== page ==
Nicola McEwen, University of Edinburgh
On 18 September, the Scottish electorate will make an historic choice, completing a ballot which asks: Should Scotland be an Independent country? But what does it mean to be an independent country in an interdependent world? Finance is increasingly transnational, challenging the economic sovereignty of nation-states. International and supranational bodies issue policy directives or set norms that steer national decision-making. Policy challenges like climate change, trafficking, food security, or pandemics have little respect for national borders, forcing governments to work together. Such interdependencies place constraints on the decision-making autonomy of individual nation-states such that no country is truly independent, unaffected and unconstrained by the decisions of others.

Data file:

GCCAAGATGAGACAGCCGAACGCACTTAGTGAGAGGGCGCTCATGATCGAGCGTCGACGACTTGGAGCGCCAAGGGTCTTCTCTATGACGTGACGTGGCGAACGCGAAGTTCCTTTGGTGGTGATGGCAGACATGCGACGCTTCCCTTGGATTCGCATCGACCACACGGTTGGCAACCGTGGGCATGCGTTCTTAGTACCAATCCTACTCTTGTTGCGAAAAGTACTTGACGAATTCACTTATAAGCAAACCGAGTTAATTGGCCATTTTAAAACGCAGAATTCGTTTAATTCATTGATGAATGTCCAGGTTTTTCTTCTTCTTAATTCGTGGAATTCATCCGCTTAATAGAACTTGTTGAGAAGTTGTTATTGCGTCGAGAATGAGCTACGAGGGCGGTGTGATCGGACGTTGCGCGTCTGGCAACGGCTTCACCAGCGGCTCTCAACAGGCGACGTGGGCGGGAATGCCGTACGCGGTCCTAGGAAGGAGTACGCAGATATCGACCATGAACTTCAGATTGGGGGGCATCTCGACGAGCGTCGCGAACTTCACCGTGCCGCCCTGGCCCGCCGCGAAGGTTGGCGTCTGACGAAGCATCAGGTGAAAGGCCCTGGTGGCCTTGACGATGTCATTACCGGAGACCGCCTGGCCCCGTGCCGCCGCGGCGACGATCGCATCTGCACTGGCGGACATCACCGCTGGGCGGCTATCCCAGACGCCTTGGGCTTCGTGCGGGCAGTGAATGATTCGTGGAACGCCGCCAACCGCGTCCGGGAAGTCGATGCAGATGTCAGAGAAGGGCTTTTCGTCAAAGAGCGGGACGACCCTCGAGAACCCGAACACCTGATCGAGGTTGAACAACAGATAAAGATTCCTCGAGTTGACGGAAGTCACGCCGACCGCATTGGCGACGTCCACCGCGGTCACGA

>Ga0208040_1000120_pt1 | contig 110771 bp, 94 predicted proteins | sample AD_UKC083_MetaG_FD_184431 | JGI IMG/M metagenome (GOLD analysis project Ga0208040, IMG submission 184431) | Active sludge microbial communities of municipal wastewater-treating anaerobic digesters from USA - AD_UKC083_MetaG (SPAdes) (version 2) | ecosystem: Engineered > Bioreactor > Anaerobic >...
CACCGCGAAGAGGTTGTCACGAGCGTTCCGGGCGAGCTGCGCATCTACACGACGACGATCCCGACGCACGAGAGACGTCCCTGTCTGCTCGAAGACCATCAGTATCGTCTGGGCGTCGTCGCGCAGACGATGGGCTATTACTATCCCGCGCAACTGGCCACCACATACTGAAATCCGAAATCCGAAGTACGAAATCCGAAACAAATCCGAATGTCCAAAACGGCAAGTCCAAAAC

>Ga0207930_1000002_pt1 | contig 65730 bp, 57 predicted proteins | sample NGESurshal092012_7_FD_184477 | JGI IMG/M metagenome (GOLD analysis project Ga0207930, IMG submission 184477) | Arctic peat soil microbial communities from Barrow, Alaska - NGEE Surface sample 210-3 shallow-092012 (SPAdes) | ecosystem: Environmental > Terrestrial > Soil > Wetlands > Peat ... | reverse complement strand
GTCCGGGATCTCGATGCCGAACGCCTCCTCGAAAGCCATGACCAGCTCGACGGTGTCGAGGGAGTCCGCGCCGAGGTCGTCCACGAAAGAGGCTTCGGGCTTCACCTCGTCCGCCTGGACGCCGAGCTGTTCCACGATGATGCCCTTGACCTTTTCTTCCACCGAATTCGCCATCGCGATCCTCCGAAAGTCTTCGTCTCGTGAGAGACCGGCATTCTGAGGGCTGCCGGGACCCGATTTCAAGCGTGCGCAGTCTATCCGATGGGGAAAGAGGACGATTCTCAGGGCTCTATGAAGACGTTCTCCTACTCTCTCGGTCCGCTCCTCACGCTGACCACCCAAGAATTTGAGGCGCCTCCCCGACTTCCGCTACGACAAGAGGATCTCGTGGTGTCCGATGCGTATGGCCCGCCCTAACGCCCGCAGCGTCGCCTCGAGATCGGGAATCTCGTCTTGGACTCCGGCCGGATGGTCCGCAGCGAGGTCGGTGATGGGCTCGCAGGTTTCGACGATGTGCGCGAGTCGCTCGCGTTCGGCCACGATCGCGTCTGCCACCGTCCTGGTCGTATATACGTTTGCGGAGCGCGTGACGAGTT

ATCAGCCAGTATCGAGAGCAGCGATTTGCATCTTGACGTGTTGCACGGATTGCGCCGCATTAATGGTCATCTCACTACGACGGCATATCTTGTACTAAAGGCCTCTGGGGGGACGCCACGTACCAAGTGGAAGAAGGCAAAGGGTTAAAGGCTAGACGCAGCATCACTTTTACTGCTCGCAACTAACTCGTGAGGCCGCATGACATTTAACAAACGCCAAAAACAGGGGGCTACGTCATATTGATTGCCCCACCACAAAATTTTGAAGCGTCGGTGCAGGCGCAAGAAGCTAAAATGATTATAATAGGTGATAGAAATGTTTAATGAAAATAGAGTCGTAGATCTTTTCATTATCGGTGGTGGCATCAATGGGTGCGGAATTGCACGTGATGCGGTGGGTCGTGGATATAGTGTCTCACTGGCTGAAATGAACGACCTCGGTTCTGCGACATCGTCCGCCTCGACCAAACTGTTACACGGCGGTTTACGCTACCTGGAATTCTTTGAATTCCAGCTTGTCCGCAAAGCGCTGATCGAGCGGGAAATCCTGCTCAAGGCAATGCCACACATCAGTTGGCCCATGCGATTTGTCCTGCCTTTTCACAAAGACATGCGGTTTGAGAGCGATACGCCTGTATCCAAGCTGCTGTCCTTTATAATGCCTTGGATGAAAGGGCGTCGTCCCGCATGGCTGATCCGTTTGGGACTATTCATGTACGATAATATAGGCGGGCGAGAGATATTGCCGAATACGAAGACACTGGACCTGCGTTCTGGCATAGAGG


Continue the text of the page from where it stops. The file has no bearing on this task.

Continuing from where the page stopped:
The Scottish Government’s prospectus for independence recognises and accepts that formal independence would coincide with pooling sovereignty within broader political, social and economic structures, including the European Union, NATO, and other international forums. But one of the striking features of its vision of Independence is the extent to which it entails significant cross-border co-operation and shared governing with the rest of the UK. Such embedded independence can also be seen in the programmes and platforms of other European sub-state nationalist parties vying for self-government.